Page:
Dana Goldstein, whose thoughtful condemnation of the Gaza slaughter after years of reserve I celebrate, is a little uncomfortable with the embrace. She points out that I have identified myself as a non- or anti-Zionist, and says that anti-Zionism is redolent of antisemitism. She's a post-Zionist, she says. Goldstein's comments deserve a response, especially at this moment in intellectual life, when so many people are crowding the doorways of this conversation (they turned away 500 people at the University of Chicago Thursday!).
I used to say post- or non- to avoid being negative. Playwright David Zellnik told me that anti-Zionist felt like denying Israel's considerable achievements and I was under David's kind influence on that point. Now I've come to say that I'm an anti-Zionist for several reasons.
First, perhaps most important: My feelings are not neutral about Zionism; I don't like it. I find that I think about it a lot and there is nothing I can really embrace in it outside of the Jewish pride and the historical significance of it and its visionary component. All these elements have lost their value: Zionism privileges Jews and justifies oppression, and this appalls me. Saying I'm anti-Zionist is a sincere expression of my pluralist, minority-respecting worldview. (Here's my back-of-the-envelope description of Zionism, by the way).
Second, Post-Zionist strikes me as an evasion. At this moment, Zionism reigns in historical Palestine and in American Jewry. To say you're a post-Zionist is like saying you're a post-Communist during the Stalin purges. You are tastefully separating yourself from the world, dainty as an English person drinking tea with their little finger separated from the teacup handle. Zionism is a very powerful force in world affairs, certainly Middle East and American society. It is not helpful to one's own thinking or to others who are trying to understand these matters to evade this fact or suggest that post-Zionism is actually a real factor in, say, the life of Gaza City. I urge my readers and others to take a stand if they find Zionist beliefs that so privilege 6 million Jews over 5-6 million non-Jews and that have entailed apartheid and ethnic cleansing a supportable ideology, especially in the age of our mutt president-to-be.
Third, anti-Zionism is a great idealistic Jewish tradition. I have said that anti-Zionism is the new Zionism. It draws on the same visionary and If-you-dream-it feeling that Zionism did 100 years ago, before the militants ruined it, and engages the same young restless sensibilities and liberationist feeling as Zionism did. We anti-Zionists can say with honor that great Jewish anti-Zionists like Rabbi Elmer Berger identified the problems with Zionism 60 years ago, accurately, and Jack Ross who is biographing Berger continues that in his bold youth: Berger said that Zionism meant contempt for the Arab population, dependence on a backroom lobby in the United States, and the introduction of dual loyalty into American Jewish life. All true. Hannah Arendt and Walter Benjamin and Norman Mailer all opposed Zionism to one degree or another out of ethnocentric concerns. Didn't like the Is-it-good-for-the-Jews stuff. These problems are larger today than ever, especially post-Iraq and Iraq's idiot stepson, Gaza.
Finally, saying I'm anti-Zionist is my way of trying to make room in American life for this view, just as American intellectual life had room for anti-Communism, socialism, and Communism too, when I was little. Being critical of Zionism means that you can hurt your business, as the San Francisco Chronicle has reported. This is true and disgusting. As Jimi Hendrix said when he was changing America: I'm going to wave my freak flag high!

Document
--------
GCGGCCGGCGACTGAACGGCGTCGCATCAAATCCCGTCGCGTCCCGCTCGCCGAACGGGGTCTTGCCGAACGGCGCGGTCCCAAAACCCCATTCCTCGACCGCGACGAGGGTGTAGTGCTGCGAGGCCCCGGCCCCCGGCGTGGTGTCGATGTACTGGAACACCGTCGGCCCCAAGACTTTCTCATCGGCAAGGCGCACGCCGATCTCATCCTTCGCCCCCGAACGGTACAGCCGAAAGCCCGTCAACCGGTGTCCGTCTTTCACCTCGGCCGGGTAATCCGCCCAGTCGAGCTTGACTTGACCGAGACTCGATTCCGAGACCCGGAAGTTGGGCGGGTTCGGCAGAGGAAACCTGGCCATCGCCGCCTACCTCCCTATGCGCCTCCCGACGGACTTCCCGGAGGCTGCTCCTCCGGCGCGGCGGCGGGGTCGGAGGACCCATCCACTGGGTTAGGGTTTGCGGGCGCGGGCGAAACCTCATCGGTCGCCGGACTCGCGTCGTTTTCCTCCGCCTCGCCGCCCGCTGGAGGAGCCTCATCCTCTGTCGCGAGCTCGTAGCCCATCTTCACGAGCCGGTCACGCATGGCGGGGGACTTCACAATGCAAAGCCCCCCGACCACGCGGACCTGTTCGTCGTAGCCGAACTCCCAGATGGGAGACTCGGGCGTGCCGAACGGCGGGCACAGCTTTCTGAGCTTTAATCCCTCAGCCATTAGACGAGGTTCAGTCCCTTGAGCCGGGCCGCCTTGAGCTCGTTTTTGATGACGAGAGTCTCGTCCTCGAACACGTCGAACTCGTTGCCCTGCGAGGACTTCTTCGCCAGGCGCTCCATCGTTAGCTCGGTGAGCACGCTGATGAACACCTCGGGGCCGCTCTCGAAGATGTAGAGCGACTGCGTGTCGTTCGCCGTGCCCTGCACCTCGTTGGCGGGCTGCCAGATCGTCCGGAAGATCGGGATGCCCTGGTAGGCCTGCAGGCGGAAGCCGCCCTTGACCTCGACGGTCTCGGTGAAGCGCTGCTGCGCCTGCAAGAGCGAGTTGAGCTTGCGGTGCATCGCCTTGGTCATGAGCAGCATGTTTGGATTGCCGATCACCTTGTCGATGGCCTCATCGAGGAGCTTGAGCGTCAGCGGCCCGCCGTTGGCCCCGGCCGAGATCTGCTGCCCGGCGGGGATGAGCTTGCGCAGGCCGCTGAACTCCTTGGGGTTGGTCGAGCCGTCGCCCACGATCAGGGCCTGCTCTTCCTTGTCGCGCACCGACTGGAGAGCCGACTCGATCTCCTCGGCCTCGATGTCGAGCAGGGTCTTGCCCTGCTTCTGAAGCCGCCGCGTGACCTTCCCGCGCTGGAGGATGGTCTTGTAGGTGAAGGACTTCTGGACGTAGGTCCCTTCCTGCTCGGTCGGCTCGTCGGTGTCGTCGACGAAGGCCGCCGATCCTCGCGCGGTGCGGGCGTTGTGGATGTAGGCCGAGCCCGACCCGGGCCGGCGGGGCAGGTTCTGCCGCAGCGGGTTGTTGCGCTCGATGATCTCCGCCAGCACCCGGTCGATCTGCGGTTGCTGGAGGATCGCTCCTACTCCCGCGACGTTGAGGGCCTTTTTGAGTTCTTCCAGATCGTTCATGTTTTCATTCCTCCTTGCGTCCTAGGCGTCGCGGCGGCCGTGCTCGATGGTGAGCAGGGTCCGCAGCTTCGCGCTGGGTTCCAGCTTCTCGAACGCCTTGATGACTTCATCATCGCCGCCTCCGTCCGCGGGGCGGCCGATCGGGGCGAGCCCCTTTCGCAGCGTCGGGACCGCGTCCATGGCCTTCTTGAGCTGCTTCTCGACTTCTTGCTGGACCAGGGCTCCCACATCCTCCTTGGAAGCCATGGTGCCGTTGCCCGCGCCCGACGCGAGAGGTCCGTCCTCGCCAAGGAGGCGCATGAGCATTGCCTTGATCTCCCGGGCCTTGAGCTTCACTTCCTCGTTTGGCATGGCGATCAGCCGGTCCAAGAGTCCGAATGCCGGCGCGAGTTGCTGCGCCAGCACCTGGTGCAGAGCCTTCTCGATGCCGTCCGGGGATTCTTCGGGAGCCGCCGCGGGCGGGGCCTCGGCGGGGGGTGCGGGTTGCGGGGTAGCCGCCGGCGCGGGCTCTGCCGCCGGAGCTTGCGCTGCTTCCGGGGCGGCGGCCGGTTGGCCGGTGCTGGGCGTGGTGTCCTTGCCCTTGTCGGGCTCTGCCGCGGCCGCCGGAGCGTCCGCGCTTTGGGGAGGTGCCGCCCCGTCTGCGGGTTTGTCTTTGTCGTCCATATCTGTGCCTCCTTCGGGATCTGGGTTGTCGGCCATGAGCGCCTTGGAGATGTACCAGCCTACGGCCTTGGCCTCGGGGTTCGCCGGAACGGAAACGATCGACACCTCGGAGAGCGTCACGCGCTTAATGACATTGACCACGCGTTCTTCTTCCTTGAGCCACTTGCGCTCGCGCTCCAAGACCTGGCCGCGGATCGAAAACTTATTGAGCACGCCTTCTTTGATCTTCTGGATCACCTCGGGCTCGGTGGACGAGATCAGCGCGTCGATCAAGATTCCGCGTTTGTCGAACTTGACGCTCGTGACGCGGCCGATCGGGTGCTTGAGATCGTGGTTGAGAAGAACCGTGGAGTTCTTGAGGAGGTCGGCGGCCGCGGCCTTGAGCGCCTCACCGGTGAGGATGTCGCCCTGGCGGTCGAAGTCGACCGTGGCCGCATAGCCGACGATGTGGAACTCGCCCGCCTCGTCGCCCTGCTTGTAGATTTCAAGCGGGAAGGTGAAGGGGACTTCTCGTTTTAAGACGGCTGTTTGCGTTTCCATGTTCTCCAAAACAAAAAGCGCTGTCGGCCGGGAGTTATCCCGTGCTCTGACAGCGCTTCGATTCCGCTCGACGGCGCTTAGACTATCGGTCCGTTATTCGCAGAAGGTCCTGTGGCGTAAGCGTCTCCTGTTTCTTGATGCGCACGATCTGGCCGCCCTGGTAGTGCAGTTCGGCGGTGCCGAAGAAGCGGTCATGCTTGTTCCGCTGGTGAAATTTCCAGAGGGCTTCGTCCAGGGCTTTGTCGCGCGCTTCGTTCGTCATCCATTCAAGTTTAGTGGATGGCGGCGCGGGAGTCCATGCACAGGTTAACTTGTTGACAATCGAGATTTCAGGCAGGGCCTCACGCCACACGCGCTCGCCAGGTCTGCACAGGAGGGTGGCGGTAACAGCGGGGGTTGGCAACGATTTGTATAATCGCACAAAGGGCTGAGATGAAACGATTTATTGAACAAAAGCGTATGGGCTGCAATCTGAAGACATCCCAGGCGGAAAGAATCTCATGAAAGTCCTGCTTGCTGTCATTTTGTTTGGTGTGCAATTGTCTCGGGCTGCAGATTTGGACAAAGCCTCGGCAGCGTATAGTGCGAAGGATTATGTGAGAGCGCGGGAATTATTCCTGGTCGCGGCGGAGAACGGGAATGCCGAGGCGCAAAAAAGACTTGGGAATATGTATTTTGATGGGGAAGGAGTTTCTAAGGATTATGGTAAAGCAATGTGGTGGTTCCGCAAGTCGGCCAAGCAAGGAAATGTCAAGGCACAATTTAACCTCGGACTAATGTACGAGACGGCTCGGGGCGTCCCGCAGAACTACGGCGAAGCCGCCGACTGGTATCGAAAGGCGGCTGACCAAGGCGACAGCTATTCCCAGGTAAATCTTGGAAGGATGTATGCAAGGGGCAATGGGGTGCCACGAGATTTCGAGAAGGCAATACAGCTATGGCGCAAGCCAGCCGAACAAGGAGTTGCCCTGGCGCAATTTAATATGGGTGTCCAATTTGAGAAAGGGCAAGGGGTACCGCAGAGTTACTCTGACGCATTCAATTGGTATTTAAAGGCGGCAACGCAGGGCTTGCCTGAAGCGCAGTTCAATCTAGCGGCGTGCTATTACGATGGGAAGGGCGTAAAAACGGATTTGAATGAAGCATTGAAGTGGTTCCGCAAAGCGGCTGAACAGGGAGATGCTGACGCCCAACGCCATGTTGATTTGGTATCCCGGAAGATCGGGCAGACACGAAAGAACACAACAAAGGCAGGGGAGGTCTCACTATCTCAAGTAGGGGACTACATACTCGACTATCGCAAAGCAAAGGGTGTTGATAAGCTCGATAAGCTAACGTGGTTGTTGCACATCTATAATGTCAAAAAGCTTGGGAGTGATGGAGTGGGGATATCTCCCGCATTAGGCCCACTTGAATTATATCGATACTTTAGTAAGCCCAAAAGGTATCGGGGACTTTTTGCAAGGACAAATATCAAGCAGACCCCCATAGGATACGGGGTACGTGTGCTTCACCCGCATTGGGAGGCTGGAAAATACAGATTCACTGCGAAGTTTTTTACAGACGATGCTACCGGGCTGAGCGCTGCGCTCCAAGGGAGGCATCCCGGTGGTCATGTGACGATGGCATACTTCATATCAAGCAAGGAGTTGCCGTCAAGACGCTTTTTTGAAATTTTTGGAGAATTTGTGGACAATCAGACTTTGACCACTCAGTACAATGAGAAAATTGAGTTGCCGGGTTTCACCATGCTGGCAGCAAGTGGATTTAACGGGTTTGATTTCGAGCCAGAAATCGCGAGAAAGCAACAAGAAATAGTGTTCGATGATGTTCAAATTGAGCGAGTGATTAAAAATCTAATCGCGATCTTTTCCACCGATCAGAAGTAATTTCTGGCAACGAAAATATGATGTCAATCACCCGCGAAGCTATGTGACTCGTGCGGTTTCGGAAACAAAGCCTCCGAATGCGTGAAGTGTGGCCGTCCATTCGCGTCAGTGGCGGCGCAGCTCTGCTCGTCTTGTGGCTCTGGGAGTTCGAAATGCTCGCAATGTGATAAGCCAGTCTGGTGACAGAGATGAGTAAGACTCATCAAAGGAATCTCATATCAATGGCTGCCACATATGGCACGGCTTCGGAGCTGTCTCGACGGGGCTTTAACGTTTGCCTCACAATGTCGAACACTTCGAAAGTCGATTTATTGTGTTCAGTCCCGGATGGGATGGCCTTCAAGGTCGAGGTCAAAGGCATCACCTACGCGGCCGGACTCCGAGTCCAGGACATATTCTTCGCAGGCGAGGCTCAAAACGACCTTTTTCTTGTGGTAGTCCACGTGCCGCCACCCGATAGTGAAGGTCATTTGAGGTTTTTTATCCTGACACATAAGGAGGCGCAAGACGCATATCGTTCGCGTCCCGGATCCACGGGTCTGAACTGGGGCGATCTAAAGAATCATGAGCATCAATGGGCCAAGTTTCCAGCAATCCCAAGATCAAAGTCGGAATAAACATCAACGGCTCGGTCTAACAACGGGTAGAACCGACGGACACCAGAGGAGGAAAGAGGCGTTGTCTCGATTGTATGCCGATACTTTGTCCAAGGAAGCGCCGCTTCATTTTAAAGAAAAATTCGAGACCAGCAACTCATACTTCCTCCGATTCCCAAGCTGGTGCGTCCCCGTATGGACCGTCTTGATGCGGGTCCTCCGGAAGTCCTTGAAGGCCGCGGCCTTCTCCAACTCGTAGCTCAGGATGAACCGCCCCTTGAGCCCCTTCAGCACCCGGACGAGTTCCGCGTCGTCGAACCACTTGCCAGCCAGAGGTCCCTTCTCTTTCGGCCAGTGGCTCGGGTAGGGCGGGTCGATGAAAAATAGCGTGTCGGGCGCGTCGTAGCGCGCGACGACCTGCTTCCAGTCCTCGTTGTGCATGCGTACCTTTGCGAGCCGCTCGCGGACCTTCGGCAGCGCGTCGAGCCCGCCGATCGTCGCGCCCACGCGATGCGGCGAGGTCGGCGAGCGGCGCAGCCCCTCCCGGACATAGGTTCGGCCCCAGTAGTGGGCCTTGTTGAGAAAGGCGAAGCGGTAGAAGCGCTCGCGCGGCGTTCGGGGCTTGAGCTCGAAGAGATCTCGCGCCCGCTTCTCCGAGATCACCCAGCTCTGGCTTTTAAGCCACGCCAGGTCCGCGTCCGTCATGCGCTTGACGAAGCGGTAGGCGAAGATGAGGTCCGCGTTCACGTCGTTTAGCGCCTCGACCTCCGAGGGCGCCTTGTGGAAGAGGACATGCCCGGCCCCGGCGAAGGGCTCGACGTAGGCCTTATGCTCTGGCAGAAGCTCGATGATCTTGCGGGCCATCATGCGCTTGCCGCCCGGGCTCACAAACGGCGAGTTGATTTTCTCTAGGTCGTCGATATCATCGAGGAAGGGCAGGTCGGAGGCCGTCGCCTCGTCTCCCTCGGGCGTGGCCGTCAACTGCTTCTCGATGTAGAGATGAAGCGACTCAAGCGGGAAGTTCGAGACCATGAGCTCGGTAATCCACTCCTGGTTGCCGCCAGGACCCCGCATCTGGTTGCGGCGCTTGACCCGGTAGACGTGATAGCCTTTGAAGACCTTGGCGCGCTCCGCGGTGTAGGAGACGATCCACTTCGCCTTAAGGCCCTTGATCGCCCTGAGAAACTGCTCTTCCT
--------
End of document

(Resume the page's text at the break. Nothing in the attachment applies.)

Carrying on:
The antisemitism point. The American Jewish Committee has said the same thing, of course: anti-Zionism is antisemitism. It would thus conflate Jewishness with Zionism. A conflation that is damaging Jewish experience around the world. When Dana says it, I feel a hovering penumbra of censoriousness. There are things you can and can't say. Well I am an empowered Jew who has never experienced functional antisemitism ever in my life, and that too is important, my empowerment: I insist on speaking about Jewish cultural/financial power in the U.S. as a component of my Zionist critique. Do I think that Jews should be denied power? No! Do I think that there should be quotas on Jewish inclusion in elite institutions? No! Well: I would like Jewish participation in mainstream media roundtables on the Middle East held to 50 percent or lower. That is my quota. These ideas–including my description of Jewish place in the Establishment and the underrepresentation of Jews in the military– have made some readers uncomfortable. They've made me uncomfortable. I grew up in fear of lurking antisemitism. I have decided in my 50s that these are things I think about all the time as a mature person, however intellectually and emotionally flawed I am, and so I am going to talk about them come what may because I think they're important.
And I would add that shutting down debate in the name of "antisemitism" strikes me as selfish. Our phantom worries about a second Holocaust take precedence over the real evidence that surrounds us of man's inhumanity to man, not just man's inhumanity to Jews. And our phantom worries mean that we cannot address the incredible, everyday, real suffering of Palestinians that has been perpetrated politically in large part by empowered American Jews who are all over the media and political establishment, some of whom limit debate of the issue by citing a possible infraction of our tremendous freedoms. Believe me, when our freedoms are encroached upon, I will howl. Today and tomorrow I howl for the Jewish leadership's actual crushing of the Palestinian right of self-determination.